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Obey Law, and Common Sense

Not every prison can meet the needs of every disabled convict

September 24, 1996

In a landmark case, a federal judge has ruled that provisions of the 1990 Americans With Disabilities Act apply to California state prisons. The ruling, if upheld on appeal, will equalize conditions for disabled prisoners, ensuring that they will be subject to conditions no worse than those for all other prisoners. That's proper and only fair, but can there be no common sense in operation here?

The Americans With Disabilities Act is an important law. It seeks to remedy discrimination against disabled people by requiring public entities and private businesses to provide the disabled with equal access to facilities and programs. But the state, disabled rights activists and the Justice Department (which supports the new ruling) must now come up with a solution that complies with the law without insulting reasonableness and fiscal responsibility.

California operates 32 prisons, which house more than 140,000 inmates. Of that number, about 1% have mobility disabilities. The state Department of Corrections counts 141 deaf and 219 blind inmates. Given the variety of disabilities--not even including learning disabilities--no single solution at every prison would address every potential disability issue.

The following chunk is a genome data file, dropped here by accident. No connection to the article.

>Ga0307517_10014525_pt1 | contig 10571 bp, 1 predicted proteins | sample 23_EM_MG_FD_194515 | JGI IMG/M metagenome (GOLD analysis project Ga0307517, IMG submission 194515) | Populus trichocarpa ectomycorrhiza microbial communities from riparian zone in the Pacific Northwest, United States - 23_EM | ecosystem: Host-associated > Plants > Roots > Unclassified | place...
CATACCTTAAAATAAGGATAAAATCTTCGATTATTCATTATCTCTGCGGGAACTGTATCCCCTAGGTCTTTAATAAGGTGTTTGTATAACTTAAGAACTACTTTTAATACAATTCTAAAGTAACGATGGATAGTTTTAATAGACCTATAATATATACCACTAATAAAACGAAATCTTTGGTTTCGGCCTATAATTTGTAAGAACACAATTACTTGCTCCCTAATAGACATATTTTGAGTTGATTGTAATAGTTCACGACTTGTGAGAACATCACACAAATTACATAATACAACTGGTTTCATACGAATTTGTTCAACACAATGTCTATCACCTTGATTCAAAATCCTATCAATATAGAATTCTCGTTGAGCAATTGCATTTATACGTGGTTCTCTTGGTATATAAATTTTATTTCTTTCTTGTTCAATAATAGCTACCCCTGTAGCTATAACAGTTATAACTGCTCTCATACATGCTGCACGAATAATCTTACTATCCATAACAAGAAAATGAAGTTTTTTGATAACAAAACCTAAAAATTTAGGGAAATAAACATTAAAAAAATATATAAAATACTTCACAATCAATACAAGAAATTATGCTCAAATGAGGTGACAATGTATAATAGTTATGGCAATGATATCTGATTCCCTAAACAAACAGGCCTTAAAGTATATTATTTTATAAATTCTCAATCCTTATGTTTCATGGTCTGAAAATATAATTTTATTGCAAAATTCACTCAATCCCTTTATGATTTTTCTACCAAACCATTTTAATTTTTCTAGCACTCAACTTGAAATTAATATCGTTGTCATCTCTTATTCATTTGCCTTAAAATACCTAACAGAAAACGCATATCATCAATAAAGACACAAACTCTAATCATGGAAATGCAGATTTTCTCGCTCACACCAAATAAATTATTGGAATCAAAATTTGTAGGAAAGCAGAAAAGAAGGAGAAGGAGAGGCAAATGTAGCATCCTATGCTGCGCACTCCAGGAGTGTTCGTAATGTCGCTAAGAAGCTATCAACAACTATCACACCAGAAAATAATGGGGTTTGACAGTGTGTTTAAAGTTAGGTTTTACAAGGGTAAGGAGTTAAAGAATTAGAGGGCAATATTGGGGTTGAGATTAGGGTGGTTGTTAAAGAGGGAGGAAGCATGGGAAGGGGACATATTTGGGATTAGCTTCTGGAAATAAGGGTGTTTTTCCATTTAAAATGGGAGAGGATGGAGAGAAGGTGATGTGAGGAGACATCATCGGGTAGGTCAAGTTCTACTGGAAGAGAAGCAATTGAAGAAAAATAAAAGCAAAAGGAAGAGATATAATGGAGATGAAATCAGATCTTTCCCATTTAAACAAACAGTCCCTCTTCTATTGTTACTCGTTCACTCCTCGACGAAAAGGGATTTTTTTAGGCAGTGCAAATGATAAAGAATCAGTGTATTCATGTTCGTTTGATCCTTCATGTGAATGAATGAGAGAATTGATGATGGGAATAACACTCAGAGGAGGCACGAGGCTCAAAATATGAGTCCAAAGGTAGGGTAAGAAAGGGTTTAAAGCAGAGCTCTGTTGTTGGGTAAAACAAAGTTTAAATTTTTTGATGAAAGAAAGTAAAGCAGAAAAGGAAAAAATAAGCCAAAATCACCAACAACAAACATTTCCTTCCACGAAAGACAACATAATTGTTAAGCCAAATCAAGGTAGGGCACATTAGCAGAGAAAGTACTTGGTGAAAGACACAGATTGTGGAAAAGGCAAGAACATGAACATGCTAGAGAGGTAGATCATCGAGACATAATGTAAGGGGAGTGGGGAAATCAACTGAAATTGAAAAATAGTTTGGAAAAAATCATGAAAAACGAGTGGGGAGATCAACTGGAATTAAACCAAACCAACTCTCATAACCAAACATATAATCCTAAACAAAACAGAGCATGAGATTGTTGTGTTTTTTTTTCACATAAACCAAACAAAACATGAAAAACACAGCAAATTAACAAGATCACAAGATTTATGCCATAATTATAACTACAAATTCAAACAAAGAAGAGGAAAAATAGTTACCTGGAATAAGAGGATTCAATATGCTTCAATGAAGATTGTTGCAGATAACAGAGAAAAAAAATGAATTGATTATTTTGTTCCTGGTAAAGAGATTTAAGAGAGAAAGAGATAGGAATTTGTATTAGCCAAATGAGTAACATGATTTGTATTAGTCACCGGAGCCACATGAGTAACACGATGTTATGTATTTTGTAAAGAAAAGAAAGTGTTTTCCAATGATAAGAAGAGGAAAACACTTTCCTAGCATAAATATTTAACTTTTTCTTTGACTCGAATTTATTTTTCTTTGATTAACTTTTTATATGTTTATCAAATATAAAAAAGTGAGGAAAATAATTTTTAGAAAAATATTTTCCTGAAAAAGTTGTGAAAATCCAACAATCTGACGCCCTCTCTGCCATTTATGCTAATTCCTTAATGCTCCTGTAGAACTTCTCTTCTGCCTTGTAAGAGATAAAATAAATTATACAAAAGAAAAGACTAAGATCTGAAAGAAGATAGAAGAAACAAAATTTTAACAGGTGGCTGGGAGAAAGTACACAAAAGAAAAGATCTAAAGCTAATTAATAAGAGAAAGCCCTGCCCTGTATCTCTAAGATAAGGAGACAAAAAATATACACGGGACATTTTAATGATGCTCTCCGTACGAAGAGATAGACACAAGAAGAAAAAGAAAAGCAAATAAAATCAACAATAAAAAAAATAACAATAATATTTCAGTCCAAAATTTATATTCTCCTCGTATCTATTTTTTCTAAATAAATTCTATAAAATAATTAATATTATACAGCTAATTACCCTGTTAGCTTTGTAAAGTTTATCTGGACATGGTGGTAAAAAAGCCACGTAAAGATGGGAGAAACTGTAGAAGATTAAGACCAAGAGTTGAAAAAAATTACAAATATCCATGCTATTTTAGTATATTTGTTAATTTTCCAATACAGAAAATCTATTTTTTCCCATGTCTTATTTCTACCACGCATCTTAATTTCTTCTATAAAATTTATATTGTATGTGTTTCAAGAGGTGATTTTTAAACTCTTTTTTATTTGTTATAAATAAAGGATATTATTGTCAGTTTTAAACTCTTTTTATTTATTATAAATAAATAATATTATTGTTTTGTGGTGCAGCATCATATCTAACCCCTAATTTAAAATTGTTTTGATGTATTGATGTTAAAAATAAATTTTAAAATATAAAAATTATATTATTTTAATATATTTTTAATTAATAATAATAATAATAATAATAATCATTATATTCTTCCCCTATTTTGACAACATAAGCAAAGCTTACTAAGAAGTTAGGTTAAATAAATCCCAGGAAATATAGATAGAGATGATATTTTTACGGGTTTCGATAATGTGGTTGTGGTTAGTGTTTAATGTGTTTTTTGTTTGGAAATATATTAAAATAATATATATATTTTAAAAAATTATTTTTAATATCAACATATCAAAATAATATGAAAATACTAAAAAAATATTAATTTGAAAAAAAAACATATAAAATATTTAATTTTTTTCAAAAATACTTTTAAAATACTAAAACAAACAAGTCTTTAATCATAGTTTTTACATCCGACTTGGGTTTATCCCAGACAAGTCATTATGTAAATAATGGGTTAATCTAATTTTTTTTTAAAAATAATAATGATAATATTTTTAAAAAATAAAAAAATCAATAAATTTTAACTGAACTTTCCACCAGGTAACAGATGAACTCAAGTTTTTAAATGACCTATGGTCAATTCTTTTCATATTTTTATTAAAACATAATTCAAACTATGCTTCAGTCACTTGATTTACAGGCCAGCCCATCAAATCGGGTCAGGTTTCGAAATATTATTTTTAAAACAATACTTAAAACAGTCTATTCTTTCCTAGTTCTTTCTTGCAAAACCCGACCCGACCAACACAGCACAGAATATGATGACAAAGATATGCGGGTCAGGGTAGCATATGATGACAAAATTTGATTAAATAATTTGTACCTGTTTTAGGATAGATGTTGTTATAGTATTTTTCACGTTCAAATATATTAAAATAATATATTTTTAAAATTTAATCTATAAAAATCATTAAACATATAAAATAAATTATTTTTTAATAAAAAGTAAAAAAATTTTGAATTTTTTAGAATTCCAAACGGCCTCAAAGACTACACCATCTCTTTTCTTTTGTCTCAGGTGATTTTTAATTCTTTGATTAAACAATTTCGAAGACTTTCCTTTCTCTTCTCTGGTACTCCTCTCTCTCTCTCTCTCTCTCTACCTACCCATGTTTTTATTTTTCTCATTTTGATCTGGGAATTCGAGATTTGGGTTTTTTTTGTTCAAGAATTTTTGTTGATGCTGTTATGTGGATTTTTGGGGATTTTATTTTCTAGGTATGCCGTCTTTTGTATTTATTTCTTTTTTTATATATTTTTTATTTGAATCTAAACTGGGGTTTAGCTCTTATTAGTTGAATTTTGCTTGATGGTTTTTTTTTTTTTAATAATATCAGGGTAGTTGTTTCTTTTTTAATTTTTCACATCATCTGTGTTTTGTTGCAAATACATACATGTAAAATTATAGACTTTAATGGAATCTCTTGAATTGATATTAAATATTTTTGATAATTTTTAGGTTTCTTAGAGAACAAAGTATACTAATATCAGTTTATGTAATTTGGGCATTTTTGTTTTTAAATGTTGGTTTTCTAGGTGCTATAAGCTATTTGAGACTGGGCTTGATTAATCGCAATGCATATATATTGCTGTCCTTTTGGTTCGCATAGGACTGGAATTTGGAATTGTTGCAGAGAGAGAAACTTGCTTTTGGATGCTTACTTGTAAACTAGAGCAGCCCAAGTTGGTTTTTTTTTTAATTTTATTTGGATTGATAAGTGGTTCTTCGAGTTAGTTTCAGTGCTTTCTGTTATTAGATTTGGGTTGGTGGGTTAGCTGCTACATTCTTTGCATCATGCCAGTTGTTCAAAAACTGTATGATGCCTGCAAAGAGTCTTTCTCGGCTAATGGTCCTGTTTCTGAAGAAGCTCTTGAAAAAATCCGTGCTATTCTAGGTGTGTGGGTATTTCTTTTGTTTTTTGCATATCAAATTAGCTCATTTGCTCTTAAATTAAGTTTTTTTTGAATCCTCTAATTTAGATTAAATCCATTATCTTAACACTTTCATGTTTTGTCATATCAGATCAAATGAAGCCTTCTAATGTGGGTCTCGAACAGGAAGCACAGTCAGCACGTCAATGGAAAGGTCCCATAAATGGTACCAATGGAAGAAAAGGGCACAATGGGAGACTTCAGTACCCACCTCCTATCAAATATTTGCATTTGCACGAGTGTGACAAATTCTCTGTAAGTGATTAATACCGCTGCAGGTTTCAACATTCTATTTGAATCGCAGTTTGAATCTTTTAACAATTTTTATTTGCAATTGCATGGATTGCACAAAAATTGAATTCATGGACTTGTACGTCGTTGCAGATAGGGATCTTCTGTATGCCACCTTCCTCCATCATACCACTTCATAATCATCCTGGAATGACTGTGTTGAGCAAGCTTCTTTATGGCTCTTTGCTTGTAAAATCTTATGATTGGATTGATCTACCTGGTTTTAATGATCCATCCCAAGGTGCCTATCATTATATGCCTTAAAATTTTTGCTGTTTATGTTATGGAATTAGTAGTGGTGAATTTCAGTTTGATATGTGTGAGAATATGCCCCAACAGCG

A Corrections Department spokesman has put the price tag for structural remedies and policy changes at $50 million. Lawyers for disabled inmates challenge that figure absent a survey on what is needed and agreement by the plaintiffs. Surely there are solutions--assuming both sides want them and not to just score ideological points--that would allow disabled inmates to have the same rights as other inmates without costing needless taxpayer dollars.

One example might be clustering inmates with a particular disability at a prison with appropriate facilities. Some accommodations, such as making strobe-light alarms available for deaf inmates, could be relatively easy to put in place. But many problems can be foreseen: As the prison population ages, more and more disabilities can be expected.

This is an issue that will not go away. Disabled prisoners should be treated no better, but no worse, than other prisoners. But that doesn't mean it makes sense to outfit every prison in California for inmates with every conceivable disability.

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